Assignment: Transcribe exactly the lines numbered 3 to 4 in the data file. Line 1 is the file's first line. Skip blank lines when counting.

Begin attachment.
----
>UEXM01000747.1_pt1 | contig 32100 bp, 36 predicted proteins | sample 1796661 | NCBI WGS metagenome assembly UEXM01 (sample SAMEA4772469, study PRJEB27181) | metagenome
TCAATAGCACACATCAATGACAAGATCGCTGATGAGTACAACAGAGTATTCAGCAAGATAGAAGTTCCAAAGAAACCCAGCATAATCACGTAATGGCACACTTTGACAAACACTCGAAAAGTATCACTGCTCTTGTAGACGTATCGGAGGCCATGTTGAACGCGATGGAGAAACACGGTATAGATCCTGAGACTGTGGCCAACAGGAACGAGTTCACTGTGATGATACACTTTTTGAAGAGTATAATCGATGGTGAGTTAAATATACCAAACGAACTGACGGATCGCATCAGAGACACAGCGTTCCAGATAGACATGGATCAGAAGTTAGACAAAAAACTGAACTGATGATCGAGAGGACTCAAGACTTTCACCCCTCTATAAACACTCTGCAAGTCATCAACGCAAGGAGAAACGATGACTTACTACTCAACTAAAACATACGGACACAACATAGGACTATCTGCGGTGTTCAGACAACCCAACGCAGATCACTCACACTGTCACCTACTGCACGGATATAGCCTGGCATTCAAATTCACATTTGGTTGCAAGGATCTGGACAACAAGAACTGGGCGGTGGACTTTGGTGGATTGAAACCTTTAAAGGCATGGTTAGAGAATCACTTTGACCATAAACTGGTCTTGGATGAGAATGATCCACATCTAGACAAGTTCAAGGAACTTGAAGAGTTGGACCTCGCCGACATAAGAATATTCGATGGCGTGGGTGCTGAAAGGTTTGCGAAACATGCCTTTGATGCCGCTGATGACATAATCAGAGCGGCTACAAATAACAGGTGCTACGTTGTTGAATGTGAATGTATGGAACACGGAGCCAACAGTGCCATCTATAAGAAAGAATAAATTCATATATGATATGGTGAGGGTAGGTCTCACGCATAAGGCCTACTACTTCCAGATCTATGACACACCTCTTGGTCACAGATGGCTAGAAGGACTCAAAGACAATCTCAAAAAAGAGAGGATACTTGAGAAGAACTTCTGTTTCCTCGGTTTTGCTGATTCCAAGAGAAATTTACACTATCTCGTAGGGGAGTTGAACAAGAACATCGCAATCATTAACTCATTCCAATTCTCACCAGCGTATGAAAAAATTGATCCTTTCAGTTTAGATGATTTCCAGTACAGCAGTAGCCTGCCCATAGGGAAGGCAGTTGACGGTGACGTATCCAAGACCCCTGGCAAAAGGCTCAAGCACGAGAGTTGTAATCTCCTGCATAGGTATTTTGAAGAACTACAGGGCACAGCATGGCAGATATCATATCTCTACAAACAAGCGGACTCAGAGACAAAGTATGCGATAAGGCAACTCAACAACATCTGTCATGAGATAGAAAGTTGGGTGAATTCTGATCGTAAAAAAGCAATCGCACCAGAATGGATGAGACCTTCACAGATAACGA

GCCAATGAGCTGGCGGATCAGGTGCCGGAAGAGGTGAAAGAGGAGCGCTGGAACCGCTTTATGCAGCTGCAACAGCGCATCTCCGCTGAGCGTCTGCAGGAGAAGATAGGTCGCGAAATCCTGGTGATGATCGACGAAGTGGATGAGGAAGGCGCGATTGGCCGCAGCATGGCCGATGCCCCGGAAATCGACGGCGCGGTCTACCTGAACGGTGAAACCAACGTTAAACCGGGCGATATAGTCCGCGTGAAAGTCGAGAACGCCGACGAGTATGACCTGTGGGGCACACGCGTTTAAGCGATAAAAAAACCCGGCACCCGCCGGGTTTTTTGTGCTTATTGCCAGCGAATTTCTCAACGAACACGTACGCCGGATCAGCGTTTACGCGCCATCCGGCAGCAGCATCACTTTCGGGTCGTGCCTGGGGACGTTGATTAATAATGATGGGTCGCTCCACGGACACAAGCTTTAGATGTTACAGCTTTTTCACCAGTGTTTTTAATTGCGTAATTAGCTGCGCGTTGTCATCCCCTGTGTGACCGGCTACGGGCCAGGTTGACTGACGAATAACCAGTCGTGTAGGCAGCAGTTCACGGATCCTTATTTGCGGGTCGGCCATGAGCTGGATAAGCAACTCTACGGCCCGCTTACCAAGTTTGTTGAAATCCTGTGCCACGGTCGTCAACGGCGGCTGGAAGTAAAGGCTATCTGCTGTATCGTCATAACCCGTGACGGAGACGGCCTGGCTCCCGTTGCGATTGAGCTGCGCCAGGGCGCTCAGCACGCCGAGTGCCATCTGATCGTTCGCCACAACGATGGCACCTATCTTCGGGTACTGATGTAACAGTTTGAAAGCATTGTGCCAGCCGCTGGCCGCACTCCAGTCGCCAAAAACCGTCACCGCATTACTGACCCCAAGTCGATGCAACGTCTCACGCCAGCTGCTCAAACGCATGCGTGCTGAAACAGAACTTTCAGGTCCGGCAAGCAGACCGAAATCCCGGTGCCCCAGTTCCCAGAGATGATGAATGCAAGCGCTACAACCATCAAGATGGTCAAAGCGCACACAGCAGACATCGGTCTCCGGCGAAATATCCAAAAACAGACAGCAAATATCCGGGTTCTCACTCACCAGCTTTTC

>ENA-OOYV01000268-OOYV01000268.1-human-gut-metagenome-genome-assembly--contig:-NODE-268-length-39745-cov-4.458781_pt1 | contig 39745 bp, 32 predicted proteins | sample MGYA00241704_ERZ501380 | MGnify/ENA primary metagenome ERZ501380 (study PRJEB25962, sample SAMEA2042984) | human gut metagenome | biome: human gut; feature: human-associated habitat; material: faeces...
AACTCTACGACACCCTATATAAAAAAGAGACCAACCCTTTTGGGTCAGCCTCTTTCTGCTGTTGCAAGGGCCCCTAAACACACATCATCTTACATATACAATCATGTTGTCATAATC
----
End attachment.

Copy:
GCCAATGAGCTGGCGGATCAGGTGCCGGAAGAGGTGAAAGAGGAGCGCTGGAACCGCTTTATGCAGCTGCAACAGCGCATCTCCGCTGAGCGTCTGCAGGAGAAGATAGGTCGCGAAATCCTGGTGATGATCGACGAAGTGGATGAGGAAGGCGCGATTGGCCGCAGCATGGCCGATGCCCCGGAAATCGACGGCGCGGTCTACCTGAACGGTGAAACCAACGTTAAACCGGGCGATATAGTCCGCGTGAAAGTCGAGAACGCCGACGAGTATGACCTGTGGGGCACACGCGTTTAAGCGATAAAAAAACCCGGCACCCGCCGGGTTTTTTGTGCTTATTGCCAGCGAATTTCTCAACGAACACGTACGCCGGATCAGCGTTTACGCGCCATCCGGCAGCAGCATCACTTTCGGGTCGTGCCTGGGGACGTTGATTAATAATGATGGGTCGCTCCACGGACACAAGCTTTAGATGTTACAGCTTTTTCACCAGTGTTTTTAATTGCGTAATTAGCTGCGCGTTGTCATCCCCTGTGTGACCGGCTACGGGCCAGGTTGACTGACGAATAACCAGTCGTGTAGGCAGCAGTTCACGGATCCTTATTTGCGGGTCGGCCATGAGCTGGATAAGCAACTCTACGGCCCGCTTACCAAGTTTGTTGAAATCCTGTGCCACGGTCGTCAACGGCGGCTGGAAGTAAAGGCTATCTGCTGTATCGTCATAACCCGTGACGGAGACGGCCTGGCTCCCGTTGCGATTGAGCTGCGCCAGGGCGCTCAGCACGCCGAGTGCCATCTGATCGTTCGCCACAACGATGGCACCTATCTTCGGGTACTGATGTAACAGTTTGAAAGCATTGTGCCAGCCGCTGGCCGCACTCCAGTCGCCAAAAACCGTCACCGCATTACTGACCCCAAGTCGATGCAACGTCTCACGCCAGCTGCTCAAACGCATGCGTGCTGAAACAGAACTTTCAGGTCCGGCAAGCAGACCGAAATCCCGGTGCCCCAGTTCCCAGAGATGATGAATGCAAGCGCTACAACCATCAAGATGGTCAAAGCGCACACAGCAGACATCGGTCTCCGGCGAAATATCCAAAAACAGACAGCAAATATCCGGGTTCTCACTCACCAGCTTTTC

>ENA-OOYV01000268-OOYV01000268.1-human-gut-metagenome-genome-assembly--contig:-NODE-268-length-39745-cov-4.458781_pt1 | contig 39745 bp, 32 predicted proteins | sample MGYA00241704_ERZ501380 | MGnify/ENA primary metagenome ERZ501380 (study PRJEB25962, sample SAMEA2042984) | human gut metagenome | biome: human gut; feature: human-associated habitat; material: faeces...